Utah wants the lawsuit against the transgender sports ban tossed out
Utah this week asked a state court to throw out a lawsuit challenging its ban on transgender kids who want to compete in youth sports, as the culture war flashpoint moves from statehouses to courtrooms throughout the country.
In the Utah case, three transgender girls and their parents claim the outright ban passed by the Republican-majority Legislature this year wrongly keeps their children from participating in sports. Their attorneys argue it violates provisions of the state constitution that prohibit discrimination and guarantee equal rights and due process.
Utah's attorneys in a motion Wednesday argued two of the girls lack standing to challenge the ban because it hasn't harmed them and because their lawyers moved to exclude their mental health records from the case.
It's moot for one who wants to play volleyball because her grades make her academically ineligible, they say, and won't affect another because she won't be old enough to try out for her high school swim team until the 2023-2024 school year. Utah does not reference the third girl, who was added to the case in an amended complaint.
Utah, which hired former state Supreme Court Justice Thomas Lee to help defend the ban earlier this month, also argues the state constitution has never been interpreted to ensure transgender student-athletes can participate in leagues that correlate with their gender and says the ban “reinforces a longstanding standard” governing participation in sports — biological sex.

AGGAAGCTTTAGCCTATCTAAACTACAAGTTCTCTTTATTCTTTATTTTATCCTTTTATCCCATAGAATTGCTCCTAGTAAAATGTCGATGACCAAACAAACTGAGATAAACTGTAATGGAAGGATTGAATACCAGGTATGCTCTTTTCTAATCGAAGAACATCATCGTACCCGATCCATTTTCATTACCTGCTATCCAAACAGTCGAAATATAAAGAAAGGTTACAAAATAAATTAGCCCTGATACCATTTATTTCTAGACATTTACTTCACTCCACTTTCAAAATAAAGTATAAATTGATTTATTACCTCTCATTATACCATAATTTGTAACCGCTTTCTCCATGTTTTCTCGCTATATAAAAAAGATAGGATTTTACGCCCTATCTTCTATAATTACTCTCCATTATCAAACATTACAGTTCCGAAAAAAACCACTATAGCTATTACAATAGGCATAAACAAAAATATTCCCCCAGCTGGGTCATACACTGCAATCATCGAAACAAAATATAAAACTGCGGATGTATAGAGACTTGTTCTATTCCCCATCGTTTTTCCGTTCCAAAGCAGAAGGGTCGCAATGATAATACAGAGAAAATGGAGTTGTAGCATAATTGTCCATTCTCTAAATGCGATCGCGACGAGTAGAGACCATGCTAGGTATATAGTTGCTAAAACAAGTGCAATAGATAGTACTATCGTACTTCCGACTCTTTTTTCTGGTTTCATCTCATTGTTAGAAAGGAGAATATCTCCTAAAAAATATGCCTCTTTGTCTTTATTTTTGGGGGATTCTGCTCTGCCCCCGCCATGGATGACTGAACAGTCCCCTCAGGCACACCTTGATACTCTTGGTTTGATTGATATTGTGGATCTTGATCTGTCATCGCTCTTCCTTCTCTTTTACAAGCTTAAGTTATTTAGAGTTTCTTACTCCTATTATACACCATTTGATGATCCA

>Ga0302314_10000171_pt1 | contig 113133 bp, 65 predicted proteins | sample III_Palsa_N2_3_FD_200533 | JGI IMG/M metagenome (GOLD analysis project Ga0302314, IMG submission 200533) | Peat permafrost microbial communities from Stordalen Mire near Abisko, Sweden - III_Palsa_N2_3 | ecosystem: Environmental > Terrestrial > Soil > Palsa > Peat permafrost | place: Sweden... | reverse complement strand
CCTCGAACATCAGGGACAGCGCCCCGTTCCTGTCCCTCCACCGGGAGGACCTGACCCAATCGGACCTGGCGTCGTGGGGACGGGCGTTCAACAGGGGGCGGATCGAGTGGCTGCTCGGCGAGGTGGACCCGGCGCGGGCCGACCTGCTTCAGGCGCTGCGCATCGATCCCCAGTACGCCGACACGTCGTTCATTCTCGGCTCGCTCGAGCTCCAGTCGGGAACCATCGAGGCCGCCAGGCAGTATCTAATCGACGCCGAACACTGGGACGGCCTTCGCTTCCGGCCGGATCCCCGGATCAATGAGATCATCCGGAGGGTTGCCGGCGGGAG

“Biological girls were not born boys. Transgender girls were. And even if transgender girls have undergone puberty blocking or hormone therapy, they still maintain and develop biological differences that are an advantage on the playing field,” attorneys for the state wrote in a motion to dismiss.
National Center for Lesbian Rights attorney Shannon Minter, who is representing the three girls and their families, rejected the state's arguments and said the Utah Constitution prohibits discrimination based on sex, including based on if a person is transgender.
"These families are part of this state, and the law protects them, just as it protects other families and kids,” Minter said.
“This is an ordinary civil rights case and we’re arguing the normal kinds of harms that civil rights cases assert,” he added, noting the court that overturned segregation in Brown v. Board didn’t require Black students to disclose their mental health records to show harm.
Protracted legal challenges to Utah's ban have long been expected, and parallel other cases over categorical bans, including in Idaho, West Virginia and Indiana. Though Utah now argues it should be dismissed, state lawmakers anticipating a lawsuit included provisions in the legislation to funnel state funds toward defending the ban and the school districts implicated in potential lawsuits.
As of March, the Utah High School Activities Association knew of only one transgender girl playing in K-12 sports who would be affected by the ban. The association, which organizes leagues for 85,000 students, has said there have been no publicly made allegations of any of the state’s four transgender youth athletes enjoying competitive advantages.